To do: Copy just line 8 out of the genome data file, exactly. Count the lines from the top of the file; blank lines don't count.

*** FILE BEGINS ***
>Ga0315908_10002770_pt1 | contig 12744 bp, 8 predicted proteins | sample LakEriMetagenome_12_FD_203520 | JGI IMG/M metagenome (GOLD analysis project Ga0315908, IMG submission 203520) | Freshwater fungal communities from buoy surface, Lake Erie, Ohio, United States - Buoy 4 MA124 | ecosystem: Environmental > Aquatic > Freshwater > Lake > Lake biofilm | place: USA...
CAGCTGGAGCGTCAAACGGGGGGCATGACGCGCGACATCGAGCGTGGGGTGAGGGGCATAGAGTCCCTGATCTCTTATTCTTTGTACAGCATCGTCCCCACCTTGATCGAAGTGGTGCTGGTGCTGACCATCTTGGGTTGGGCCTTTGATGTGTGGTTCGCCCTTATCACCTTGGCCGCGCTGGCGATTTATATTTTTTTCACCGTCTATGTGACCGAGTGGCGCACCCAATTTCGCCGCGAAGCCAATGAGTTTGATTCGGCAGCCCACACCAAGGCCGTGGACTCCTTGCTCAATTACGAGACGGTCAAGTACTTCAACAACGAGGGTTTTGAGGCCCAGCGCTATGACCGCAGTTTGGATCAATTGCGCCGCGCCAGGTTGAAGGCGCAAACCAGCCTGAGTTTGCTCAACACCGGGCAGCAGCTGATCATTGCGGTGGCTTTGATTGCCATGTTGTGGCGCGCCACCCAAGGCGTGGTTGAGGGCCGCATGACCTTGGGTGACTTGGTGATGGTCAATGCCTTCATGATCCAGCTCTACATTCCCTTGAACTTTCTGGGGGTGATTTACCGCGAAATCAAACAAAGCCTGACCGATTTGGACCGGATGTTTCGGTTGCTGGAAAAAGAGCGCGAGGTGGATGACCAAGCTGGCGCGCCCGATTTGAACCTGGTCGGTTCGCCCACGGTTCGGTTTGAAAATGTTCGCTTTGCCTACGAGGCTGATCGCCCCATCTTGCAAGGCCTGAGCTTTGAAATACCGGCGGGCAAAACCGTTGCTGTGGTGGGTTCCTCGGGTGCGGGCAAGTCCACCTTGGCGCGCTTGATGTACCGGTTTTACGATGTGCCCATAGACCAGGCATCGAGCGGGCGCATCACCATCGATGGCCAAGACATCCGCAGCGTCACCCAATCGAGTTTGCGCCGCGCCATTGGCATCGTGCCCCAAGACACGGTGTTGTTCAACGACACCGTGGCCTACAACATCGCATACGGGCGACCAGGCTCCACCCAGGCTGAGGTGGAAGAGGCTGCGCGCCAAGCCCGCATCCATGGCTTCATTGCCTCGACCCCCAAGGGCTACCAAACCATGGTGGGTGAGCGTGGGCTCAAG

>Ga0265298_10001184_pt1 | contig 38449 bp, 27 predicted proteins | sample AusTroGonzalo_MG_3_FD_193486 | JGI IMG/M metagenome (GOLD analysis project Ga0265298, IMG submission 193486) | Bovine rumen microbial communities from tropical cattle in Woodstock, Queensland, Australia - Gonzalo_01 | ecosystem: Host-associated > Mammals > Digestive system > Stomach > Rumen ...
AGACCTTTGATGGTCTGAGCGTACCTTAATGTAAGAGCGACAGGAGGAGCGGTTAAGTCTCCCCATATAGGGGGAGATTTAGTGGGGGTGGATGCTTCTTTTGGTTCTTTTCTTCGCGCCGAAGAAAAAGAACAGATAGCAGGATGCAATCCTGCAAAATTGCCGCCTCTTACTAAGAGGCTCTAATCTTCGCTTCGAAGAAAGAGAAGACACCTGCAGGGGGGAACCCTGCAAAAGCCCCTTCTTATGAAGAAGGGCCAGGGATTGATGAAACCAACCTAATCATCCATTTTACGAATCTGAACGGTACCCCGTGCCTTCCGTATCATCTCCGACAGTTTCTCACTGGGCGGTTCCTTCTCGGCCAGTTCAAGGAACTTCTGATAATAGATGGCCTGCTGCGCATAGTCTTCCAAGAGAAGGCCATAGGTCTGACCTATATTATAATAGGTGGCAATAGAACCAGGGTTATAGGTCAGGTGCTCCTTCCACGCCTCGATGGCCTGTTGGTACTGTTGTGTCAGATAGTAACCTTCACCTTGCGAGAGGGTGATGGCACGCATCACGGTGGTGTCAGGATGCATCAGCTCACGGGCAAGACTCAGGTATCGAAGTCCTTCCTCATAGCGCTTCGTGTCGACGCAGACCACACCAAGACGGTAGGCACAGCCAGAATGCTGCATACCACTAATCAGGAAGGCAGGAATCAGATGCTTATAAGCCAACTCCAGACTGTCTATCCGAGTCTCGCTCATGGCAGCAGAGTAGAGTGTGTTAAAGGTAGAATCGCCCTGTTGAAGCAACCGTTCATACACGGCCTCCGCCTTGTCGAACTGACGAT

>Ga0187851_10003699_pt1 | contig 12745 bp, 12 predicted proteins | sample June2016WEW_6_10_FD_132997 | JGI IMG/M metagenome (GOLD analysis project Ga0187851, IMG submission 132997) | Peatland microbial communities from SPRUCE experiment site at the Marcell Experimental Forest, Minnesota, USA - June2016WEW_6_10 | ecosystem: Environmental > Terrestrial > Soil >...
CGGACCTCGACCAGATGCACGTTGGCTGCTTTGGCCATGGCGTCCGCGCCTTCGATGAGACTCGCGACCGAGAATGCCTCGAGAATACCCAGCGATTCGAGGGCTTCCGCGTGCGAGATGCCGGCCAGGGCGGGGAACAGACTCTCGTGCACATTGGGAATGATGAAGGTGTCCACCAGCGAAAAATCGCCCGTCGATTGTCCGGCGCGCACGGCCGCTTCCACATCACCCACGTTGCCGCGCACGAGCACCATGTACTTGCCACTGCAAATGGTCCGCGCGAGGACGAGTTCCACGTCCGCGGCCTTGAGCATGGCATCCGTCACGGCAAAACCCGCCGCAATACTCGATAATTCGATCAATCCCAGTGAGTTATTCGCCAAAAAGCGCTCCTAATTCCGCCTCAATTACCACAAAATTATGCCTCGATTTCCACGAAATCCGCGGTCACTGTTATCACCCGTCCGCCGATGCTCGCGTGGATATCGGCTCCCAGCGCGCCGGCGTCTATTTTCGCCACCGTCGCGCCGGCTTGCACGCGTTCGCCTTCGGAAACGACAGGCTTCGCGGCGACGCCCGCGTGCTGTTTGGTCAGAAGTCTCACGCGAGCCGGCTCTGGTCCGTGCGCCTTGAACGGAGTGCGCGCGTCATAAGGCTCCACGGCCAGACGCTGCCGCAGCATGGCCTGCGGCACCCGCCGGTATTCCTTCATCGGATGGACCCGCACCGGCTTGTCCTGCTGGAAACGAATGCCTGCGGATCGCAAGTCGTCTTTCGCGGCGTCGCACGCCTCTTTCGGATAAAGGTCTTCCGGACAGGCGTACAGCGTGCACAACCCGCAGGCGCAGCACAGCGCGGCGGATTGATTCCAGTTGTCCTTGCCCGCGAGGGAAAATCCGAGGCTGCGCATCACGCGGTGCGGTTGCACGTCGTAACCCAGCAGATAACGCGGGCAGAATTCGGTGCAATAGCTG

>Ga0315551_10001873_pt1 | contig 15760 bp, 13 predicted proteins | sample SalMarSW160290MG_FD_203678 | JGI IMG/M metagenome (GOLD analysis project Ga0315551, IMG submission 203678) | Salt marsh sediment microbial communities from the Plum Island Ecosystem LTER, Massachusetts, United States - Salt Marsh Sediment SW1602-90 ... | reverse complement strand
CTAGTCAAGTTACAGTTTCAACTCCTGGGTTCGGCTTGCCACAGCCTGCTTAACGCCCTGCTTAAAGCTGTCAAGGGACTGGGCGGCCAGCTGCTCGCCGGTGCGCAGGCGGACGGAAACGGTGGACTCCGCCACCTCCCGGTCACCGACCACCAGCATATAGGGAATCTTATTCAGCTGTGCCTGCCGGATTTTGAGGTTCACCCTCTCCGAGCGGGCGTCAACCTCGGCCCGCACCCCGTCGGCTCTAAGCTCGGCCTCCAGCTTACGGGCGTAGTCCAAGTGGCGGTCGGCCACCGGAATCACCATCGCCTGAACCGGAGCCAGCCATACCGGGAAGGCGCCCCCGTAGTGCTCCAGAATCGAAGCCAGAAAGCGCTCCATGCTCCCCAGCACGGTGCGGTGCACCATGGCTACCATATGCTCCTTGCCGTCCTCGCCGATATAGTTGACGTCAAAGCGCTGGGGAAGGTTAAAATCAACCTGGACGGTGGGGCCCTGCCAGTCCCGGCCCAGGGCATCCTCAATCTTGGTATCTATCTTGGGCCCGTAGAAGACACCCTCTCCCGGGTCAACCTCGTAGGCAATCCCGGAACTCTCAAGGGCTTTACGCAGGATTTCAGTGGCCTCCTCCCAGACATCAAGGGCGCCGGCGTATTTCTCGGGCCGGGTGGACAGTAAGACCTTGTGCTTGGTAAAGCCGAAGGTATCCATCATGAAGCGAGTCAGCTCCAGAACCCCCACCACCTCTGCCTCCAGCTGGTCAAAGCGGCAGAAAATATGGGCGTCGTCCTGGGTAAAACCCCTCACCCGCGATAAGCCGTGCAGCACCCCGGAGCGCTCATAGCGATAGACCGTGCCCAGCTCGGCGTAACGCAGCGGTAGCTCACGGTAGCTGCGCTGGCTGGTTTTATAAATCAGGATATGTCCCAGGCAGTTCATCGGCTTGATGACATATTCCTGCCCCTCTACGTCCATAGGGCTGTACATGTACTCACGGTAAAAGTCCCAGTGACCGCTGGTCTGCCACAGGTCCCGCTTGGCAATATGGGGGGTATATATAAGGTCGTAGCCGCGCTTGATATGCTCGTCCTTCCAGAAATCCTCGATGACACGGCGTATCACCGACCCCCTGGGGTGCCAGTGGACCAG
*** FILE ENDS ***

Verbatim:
CTAGTCAAGTTACAGTTTCAACTCCTGGGTTCGGCTTGCCACAGCCTGCTTAACGCCCTGCTTAAAGCTGTCAAGGGACTGGGCGGCCAGCTGCTCGCCGGTGCGCAGGCGGACGGAAACGGTGGACTCCGCCACCTCCCGGTCACCGACCACCAGCATATAGGGAATCTTATTCAGCTGTGCCTGCCGGATTTTGAGGTTCACCCTCTCCGAGCGGGCGTCAACCTCGGCCCGCACCCCGTCGGCTCTAAGCTCGGCCTCCAGCTTACGGGCGTAGTCCAAGTGGCGGTCGGCCACCGGAATCACCATCGCCTGAACCGGAGCCAGCCATACCGGGAAGGCGCCCCCGTAGTGCTCCAGAATCGAAGCCAGAAAGCGCTCCATGCTCCCCAGCACGGTGCGGTGCACCATGGCTACCATATGCTCCTTGCCGTCCTCGCCGATATAGTTGACGTCAAAGCGCTGGGGAAGGTTAAAATCAACCTGGACGGTGGGGCCCTGCCAGTCCCGGCCCAGGGCATCCTCAATCTTGGTATCTATCTTGGGCCCGTAGAAGACACCCTCTCCCGGGTCAACCTCGTAGGCAATCCCGGAACTCTCAAGGGCTTTACGCAGGATTTCAGTGGCCTCCTCCCAGACATCAAGGGCGCCGGCGTATTTCTCGGGCCGGGTGGACAGTAAGACCTTGTGCTTGGTAAAGCCGAAGGTATCCATCATGAAGCGAGTCAGCTCCAGAACCCCCACCACCTCTGCCTCCAGCTGGTCAAAGCGGCAGAAAATATGGGCGTCGTCCTGGGTAAAACCCCTCACCCGCGATAAGCCGTGCAGCACCCCGGAGCGCTCATAGCGATAGACCGTGCCCAGCTCGGCGTAACGCAGCGGTAGCTCACGGTAGCTGCGCTGGCTGGTTTTATAAATCAGGATATGTCCCAGGCAGTTCATCGGCTTGATGACATATTCCTGCCCCTCTACGTCCATAGGGCTGTACATGTACTCACGGTAAAAGTCCCAGTGACCGCTGGTCTGCCACAGGTCCCGCTTGGCAATATGGGGGGTATATATAAGGTCGTAGCCGCGCTTGATATGCTCGTCCTTCCAGAAATCCTCGATGACACGGCGTATCACCGACCCCCTGGGGTGCCAGTGGACCAG